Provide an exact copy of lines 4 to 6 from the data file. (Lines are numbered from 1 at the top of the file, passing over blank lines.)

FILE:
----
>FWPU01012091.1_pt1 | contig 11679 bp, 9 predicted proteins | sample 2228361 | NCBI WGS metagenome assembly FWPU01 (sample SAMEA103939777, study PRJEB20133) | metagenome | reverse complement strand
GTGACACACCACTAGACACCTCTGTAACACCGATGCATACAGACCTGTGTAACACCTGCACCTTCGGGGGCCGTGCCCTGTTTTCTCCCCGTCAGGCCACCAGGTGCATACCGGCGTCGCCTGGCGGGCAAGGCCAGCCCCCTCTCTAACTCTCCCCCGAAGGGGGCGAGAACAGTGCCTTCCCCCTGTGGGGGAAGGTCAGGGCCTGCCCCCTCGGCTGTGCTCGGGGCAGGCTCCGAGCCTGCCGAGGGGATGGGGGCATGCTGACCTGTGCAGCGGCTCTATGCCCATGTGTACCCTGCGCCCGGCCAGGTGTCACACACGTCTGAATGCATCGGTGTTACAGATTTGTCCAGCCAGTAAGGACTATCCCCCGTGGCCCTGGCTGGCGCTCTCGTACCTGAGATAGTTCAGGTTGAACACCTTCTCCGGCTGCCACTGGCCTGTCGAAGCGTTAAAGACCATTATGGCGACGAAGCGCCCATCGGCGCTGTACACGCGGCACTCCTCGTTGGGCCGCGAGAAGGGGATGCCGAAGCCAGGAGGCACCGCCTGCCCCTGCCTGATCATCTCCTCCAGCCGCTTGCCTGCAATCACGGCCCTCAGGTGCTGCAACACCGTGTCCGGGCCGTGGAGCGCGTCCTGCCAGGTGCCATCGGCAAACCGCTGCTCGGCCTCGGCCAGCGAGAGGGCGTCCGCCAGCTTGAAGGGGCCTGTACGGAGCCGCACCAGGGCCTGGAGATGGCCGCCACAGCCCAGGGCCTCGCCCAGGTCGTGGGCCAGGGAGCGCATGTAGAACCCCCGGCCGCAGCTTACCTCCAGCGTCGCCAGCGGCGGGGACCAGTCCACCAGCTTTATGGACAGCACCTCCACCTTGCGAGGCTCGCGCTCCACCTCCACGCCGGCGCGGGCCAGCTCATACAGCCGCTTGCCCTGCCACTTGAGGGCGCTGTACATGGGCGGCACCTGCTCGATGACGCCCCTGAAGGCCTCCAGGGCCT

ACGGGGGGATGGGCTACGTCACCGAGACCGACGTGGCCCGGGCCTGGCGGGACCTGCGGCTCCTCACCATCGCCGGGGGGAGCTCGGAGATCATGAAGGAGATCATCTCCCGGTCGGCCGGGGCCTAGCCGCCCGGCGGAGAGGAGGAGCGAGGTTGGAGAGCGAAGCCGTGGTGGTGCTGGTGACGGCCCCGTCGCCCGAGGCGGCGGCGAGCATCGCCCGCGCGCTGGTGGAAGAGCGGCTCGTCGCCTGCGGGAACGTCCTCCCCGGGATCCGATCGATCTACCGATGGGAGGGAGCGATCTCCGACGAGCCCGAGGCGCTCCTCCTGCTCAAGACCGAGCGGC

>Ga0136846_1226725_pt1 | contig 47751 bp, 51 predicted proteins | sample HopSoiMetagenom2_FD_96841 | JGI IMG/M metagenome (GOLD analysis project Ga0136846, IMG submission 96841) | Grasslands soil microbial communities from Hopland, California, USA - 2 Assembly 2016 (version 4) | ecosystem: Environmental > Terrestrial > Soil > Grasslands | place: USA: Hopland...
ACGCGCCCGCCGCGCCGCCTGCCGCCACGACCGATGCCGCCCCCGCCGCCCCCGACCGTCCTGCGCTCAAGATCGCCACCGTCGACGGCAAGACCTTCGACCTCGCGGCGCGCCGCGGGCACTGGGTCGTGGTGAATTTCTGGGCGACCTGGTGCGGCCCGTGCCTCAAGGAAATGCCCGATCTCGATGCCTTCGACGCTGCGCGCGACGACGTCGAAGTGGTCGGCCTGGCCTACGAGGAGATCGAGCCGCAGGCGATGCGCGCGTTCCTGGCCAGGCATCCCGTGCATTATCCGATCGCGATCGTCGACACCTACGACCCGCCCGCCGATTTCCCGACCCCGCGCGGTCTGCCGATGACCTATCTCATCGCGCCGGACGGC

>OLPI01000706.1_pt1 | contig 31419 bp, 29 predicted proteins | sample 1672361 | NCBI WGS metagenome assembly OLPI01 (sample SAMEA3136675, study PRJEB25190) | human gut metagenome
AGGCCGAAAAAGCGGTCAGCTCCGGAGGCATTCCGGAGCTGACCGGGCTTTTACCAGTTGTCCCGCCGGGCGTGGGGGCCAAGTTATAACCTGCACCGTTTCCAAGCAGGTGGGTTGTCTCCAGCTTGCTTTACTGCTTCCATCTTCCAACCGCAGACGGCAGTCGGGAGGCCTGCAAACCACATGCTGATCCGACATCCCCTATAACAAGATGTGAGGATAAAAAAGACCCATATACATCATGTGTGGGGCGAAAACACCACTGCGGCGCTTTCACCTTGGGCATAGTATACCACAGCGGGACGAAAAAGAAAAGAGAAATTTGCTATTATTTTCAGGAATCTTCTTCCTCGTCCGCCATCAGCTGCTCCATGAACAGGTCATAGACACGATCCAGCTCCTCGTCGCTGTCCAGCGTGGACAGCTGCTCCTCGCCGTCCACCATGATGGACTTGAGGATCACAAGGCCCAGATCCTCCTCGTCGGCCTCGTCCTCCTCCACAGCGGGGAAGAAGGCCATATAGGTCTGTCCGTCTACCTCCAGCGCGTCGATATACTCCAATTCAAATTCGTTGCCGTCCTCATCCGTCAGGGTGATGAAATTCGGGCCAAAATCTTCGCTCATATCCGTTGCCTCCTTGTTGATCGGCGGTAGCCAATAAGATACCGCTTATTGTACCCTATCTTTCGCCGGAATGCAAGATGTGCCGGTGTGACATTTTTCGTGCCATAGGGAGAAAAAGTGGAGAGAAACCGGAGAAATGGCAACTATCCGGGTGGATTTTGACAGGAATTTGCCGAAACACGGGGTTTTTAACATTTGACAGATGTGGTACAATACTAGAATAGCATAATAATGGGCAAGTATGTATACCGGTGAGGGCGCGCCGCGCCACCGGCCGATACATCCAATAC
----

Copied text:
>Ga0136846_1226725_pt1 | contig 47751 bp, 51 predicted proteins | sample HopSoiMetagenom2_FD_96841 | JGI IMG/M metagenome (GOLD analysis project Ga0136846, IMG submission 96841) | Grasslands soil microbial communities from Hopland, California, USA - 2 Assembly 2016 (version 4) | ecosystem: Environmental > Terrestrial > Soil > Grasslands | place: USA: Hopland...
ACGCGCCCGCCGCGCCGCCTGCCGCCACGACCGATGCCGCCCCCGCCGCCCCCGACCGTCCTGCGCTCAAGATCGCCACCGTCGACGGCAAGACCTTCGACCTCGCGGCGCGCCGCGGGCACTGGGTCGTGGTGAATTTCTGGGCGACCTGGTGCGGCCCGTGCCTCAAGGAAATGCCCGATCTCGATGCCTTCGACGCTGCGCGCGACGACGTCGAAGTGGTCGGCCTGGCCTACGAGGAGATCGAGCCGCAGGCGATGCGCGCGTTCCTGGCCAGGCATCCCGTGCATTATCCGATCGCGATCGTCGACACCTACGACCCGCCCGCCGATTTCCCGACCCCGCGCGGTCTGCCGATGACCTATCTCATCGCGCCGGACGGC

>OLPI01000706.1_pt1 | contig 31419 bp, 29 predicted proteins | sample 1672361 | NCBI WGS metagenome assembly OLPI01 (sample SAMEA3136675, study PRJEB25190) | human gut metagenome